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Dogs of Bali—A Study

Evidence of environmental effects on behavior
By Karen B. London PhD, June 2018, Updated June 2021

The dogs who colonized the island of Bali before the end of the most recent glaciation differentiated into their own unique breed at least 3000 years ago. In ancient times, far fewer people visited Bali than other islands such as neighboring Java, which limited migration of new dogs to Bali. For most of the last 100 years, a strict program designed to control rabies meant that few new dogs came to the island. Though genetic studies have found too much diversity among Bali Street Dogs (or BSDs as they are also known) for them to be considered a truly isolated dog population, they are believed to have bred freely and roamed the island with limited outside gene flow for thousands of years. Additionally, unlike many dogs around the world, BSDs have not likely been actively selected for specific morphological or behavioral traits.

The dog population of Bali offers an opportunity to investigate the question of how the environment in which dogs live affects their behavior and personality. Specifically, researchers asked how the personality and behavior of free-ranging dogs differ from dogs who live as human companions. It’s a hard question to explore in most situations because free-ranging dogs and owned dogs are not from the same genetic pool. That means that any differences that turn up could be genetic, environmental, or some combination of the two. Recently, many people—especially expatriates—in Bali have adopted BSDs as household pets, which involves confining them to houses and small backyards. This presents an unusual situation in which it is possible compare dogs from the same genetic pool but who live in different environmental situations.

For this research, people filled out the 75-item “Dog Personality Questionnaire” about 75 dogs in Bali. Those dogs that are living as human companions were evaluated by their guardians, and free-ranging dogs were evaluated by caretakers. The caretakers in this study are all familiar with dogs, in part because they all work for organizations focused on dog welfare. The caretakers knew the dogs in the study individually because the dogs roam free near where they live or because they regularly visited the area where the dogs live in order to care for them. Dogs were observed in a variety of behavioral contexts, including feeding, sleeping, traveling, scavenging, playing, and otherwise interacting with other dogs.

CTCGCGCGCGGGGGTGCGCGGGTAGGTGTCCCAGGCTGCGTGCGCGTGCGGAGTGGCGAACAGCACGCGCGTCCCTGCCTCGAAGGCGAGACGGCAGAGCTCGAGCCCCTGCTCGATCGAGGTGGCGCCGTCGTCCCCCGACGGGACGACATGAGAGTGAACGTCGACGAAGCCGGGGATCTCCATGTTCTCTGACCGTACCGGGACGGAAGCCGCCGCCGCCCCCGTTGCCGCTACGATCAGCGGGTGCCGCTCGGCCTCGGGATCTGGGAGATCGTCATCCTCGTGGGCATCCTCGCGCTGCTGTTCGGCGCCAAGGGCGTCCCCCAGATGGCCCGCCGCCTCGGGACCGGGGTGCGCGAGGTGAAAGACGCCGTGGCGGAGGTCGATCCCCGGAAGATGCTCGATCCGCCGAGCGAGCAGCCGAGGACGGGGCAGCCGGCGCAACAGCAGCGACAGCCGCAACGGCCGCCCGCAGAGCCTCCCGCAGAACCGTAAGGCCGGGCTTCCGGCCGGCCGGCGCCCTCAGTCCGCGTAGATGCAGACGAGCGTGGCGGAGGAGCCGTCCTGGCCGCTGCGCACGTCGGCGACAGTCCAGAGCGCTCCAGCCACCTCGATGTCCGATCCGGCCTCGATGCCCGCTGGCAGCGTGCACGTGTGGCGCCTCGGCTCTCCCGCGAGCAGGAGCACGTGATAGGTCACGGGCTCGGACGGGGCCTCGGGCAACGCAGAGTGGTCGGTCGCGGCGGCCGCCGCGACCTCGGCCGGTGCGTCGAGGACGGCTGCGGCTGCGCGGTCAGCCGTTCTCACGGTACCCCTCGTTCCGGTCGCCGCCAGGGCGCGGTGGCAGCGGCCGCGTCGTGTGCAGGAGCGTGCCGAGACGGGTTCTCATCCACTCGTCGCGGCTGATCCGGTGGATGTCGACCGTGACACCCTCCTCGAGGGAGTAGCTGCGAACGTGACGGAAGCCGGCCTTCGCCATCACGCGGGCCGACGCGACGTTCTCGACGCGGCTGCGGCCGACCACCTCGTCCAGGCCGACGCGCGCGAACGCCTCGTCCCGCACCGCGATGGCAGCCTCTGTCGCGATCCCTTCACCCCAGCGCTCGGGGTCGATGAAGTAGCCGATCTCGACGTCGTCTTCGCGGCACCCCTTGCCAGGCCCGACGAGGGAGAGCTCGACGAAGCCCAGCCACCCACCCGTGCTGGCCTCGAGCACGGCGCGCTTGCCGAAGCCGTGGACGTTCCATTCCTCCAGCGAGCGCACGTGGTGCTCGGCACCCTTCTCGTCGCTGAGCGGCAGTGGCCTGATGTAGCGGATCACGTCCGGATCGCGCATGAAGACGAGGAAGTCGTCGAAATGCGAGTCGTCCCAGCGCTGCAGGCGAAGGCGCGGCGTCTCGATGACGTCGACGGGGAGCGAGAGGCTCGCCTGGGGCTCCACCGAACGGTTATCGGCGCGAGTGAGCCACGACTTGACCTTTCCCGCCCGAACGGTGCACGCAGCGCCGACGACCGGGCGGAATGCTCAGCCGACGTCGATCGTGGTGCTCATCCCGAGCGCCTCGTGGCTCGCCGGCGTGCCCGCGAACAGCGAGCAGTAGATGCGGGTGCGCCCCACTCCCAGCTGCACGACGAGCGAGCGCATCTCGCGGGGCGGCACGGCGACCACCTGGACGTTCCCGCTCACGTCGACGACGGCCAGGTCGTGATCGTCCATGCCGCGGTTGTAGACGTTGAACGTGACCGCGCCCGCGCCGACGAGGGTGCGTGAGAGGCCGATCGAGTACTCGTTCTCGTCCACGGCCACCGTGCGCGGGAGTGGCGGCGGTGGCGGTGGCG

Researchers found distinct differences in the behavior and personalities of free-ranging dogs compared to those dogs who live with humans. The free-ranging dogs were overall less active, less excitable, less aggressive to people and less likely to chase animals or humans than was the case for dogs living as human companions. The evidence that being adopted (which results in being confined and having less to do each day) has negative effects on behavior and expression of personality is clear for BSDs. It’s not possible to compare Bali Street Dogs directly to dogs with guardians in other areas of the world, but the suggestion that free-ranging dogs are receiving the stimulation that allows their best selves to shine through while dogs in homes may not be is worth considering.


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If the dogs who were taken in as household pets and confined were the ones who showed less reactive, excitable or aggressive behavior, that could have been explained by people choosing to welcome the best-behaved dogs into their homes. Since the effect was the opposite—negative impacts on the dogs’ behavior associated with being taken in by people and confined—it must be considered that the lifestyle of so many of our dogs around the world who live in homes without the independence that free-ranging dogs have may be in environments that make it hard for them to behave as we might like. Of course, it is also a possibility that the dogs in Bali who are free-ranging and prone to the negative behavior that was more prevalent in the pet population may have been removed from the free-ranging population. (That sort of behavior is risky and could lead to injuries and loss of life due to fights or being hit by cars.)

This study offers some intriguing insights into the way that a dog’s environment or lifestyle affects behavior and personality, but the results are preliminary. Future studies with larger sample sizes are warranted, but it is exciting that scientists took advantage of a population of dogs that is genetically homogenous with individuals living in very different situations to explore this issue.

photo by hint of plum/Flickr

Karen B. London, Ph.D. is a Certified Applied Animal Behaviorist and Certified Professional Dog Trainer who specializes in working with dogs with serious behavioral issues, including aggression. Karen writes the animal column for the Arizona Daily Sun and is an Adjunct Professor in the Department of Biological Sciences at Northern Arizona University. She is the author of six books about canine training and behavior, including her most recent, Treat Everyone Like a Dog: How a Dog Trainer’s World View Can Improve Your Life